What is a student loan and how does it work?


There are many long-term benefits of obtaining a college degree, but you should also consider the significant financial implications. A student loan is money that you borrow from the federal government or a private organization to pay for tuition and repay it later with interest. By educating yourself about the different types of college loans and making wise borrowing decisions, you can limit your debt load after you graduate.

How to get a student loan

To apply for a federal student loan, the first thing you need to do is complete the Free application for federal student aid – otherwise known as FAFSA. States and colleges use information from the FAFSA to determine your eligibility for financial aid. You will need to provide personal and financial information for yourself or for your parents or guardians if you are dependent on them. Some information you will need includes your:

  • Social Security Number (or Aliens Registration Number if you are not a U.S. citizen)
  • Federal income tax returns, W-2 forms and any other records of money earned
  • Bank statements and investment files

Once the amount of money you are allowed to borrow has been determined by your school, financial advisors can instruct you on how to accept all or part of your loan. Before you can do this, you may need to input tips to make sure you understand the loan obligations you are accepting, any other college payment options you may consider, and how best to manage education expenses.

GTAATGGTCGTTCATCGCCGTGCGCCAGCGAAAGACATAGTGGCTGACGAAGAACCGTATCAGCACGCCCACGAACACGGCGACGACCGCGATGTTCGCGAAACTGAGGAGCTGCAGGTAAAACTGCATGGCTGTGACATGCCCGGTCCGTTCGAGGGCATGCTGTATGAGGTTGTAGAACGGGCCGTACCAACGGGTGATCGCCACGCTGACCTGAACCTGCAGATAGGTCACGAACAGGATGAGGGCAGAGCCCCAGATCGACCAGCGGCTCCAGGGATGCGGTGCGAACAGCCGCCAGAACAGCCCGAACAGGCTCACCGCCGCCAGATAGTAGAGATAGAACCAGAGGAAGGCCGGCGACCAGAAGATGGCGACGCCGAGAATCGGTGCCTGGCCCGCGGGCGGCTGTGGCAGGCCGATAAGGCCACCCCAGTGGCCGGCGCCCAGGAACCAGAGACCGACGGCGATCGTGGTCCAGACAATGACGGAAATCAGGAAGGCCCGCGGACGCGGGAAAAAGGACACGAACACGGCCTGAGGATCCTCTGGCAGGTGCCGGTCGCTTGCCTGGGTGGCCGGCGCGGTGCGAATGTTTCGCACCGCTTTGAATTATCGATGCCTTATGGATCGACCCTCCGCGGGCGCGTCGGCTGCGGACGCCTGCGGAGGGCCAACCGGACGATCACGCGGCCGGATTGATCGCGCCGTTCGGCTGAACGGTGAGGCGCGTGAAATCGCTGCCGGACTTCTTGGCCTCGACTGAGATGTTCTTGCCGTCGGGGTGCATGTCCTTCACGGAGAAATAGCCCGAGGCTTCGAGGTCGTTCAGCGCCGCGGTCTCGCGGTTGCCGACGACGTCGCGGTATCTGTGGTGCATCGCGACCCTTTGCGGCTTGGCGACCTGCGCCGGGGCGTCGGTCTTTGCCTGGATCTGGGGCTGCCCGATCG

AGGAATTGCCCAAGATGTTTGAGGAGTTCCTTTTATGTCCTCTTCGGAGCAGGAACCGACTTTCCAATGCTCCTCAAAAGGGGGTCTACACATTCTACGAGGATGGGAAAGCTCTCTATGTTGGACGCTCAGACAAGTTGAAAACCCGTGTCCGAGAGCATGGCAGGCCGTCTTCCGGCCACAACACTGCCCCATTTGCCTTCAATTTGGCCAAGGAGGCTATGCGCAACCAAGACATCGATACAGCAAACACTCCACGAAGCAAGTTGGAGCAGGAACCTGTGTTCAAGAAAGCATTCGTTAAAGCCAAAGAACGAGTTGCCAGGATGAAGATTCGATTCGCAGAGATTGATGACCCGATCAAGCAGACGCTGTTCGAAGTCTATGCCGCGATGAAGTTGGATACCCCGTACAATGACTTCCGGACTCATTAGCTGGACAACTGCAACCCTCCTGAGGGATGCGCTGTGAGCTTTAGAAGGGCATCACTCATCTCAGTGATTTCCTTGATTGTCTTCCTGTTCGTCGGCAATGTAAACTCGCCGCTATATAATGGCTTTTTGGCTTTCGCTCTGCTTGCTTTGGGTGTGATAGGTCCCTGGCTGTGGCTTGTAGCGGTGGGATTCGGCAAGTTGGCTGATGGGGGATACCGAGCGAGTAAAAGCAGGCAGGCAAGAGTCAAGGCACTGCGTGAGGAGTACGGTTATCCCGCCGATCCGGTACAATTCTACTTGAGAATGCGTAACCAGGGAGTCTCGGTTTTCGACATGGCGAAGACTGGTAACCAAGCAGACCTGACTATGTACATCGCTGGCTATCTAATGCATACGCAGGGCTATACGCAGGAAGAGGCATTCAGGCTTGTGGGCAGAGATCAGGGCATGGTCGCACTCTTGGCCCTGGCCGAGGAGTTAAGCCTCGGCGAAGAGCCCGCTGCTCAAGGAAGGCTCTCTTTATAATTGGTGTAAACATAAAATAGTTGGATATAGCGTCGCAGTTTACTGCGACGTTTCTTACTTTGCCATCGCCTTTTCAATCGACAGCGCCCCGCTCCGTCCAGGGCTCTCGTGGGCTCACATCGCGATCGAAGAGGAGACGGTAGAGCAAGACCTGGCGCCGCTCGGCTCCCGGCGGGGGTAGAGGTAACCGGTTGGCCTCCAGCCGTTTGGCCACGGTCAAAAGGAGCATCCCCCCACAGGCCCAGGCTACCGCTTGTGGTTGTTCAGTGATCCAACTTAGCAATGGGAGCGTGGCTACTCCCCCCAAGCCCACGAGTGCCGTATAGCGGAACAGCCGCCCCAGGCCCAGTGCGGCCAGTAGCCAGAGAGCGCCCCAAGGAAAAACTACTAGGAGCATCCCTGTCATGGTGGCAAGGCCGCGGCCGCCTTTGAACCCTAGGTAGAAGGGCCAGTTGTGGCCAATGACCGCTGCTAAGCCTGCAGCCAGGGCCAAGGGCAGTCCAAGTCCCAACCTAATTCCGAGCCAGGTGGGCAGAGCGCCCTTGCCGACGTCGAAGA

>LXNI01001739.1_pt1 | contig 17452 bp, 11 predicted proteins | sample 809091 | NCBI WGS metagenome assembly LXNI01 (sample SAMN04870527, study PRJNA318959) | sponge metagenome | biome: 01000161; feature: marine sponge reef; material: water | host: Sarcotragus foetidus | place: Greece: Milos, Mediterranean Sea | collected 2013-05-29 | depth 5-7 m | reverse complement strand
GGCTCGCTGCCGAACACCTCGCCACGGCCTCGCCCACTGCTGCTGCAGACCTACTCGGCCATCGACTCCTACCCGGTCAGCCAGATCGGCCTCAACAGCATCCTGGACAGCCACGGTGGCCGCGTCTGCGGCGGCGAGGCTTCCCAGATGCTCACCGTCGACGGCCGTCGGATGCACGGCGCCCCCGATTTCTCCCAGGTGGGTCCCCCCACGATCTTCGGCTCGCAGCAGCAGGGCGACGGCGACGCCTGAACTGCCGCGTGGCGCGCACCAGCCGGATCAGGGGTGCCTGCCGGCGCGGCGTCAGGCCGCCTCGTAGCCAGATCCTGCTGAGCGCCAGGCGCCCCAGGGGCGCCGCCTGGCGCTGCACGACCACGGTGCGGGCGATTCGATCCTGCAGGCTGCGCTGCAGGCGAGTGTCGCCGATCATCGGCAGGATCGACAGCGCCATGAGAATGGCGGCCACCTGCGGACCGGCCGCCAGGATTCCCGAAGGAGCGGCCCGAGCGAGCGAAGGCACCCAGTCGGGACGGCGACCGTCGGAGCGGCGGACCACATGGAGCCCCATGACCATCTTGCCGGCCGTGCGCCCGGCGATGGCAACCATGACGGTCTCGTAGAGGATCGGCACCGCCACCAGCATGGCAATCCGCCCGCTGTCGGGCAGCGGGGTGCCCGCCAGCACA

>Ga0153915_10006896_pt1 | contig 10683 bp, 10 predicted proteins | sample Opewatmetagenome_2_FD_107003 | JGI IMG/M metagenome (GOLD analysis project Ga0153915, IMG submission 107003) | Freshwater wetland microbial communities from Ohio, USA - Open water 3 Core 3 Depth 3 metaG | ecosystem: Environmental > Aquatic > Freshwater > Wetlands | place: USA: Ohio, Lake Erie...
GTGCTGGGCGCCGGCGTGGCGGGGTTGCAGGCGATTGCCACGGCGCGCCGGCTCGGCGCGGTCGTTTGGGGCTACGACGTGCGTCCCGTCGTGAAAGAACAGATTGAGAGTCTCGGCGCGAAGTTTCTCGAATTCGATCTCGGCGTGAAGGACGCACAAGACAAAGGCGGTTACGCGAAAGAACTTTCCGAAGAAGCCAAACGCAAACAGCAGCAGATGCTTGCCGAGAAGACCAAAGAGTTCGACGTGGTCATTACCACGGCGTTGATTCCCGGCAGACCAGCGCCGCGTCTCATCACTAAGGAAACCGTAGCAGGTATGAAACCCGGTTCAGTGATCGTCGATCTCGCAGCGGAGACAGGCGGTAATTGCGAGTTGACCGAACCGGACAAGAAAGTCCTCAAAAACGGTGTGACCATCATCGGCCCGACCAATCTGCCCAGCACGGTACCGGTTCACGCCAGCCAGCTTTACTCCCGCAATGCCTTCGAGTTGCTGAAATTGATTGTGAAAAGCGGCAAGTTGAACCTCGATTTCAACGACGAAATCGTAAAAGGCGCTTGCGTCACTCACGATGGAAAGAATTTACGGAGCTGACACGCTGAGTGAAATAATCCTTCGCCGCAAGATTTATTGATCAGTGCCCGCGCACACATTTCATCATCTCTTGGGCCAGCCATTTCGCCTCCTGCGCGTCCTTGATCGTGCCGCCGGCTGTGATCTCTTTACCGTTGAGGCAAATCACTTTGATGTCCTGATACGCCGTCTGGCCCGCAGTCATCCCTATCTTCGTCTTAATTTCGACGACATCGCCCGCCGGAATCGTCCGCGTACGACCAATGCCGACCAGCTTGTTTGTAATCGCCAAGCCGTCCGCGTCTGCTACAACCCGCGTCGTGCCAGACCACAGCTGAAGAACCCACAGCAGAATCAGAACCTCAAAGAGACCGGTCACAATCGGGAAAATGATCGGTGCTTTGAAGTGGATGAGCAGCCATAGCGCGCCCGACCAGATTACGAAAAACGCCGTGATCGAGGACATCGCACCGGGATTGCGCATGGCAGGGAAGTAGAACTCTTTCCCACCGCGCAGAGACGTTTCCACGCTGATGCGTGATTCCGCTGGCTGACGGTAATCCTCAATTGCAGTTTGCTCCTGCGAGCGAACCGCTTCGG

You will also need to sign what is called a Master Promissory Note, which sets out the specific terms of your loan. It is a document that you should keep for your own records.

Types of student loans

Many students depend on federal loans to pay for their education, but there are several types of student loans and these differences are critical.

Direct loans

The US Department of Education offers loans directly to graduating students. The loans are available for students attending a 4-year college or university as well as “vocational, vocational or technical” schools, according to the Department of Education website. You may also hear direct loans called Stafford Loans or Direct Stafford Loans. There are two kinds:

  • Direct subsidized loans – After your school determines how much you can borrow based on your financial needs and the loan has been granted to you, the Department of Education pays the interest on the loan while you study for as long as you attend the university at least part-time, as well as the first 6 months after leaving school.
  • Direct unsubsidized loans – Unsubsidized loans are not based on your financial need, but your school will determine the amount you can borrow based on tuition and other college fees and any other financial aid you receive. Interest that accumulates on the loan while you are in school is added to the amount you will repay after you leave college.

The main difference between the types of direct loans is the disbursements made by the DOE for the subsidized loans available to students in financial need. You can borrow between $ 5,500 and $ 12,500 in subsidized or unsubsidized loans depending on the year you are in school, depending on DOE guidelines. Federal student aid Office. There are also global lifetime limits, which you can learn more about. here. You can follow the history of your loans and scholarships via the National Student Loan Data System.

Direct PLUS loans

A Direct PLUS loan is available for students pursuing graduate or masters studies or for parents of undergraduate students. They are sometimes referred to as Parent PLUS Loans or Graduate PLUS Loans depending on who the borrower is.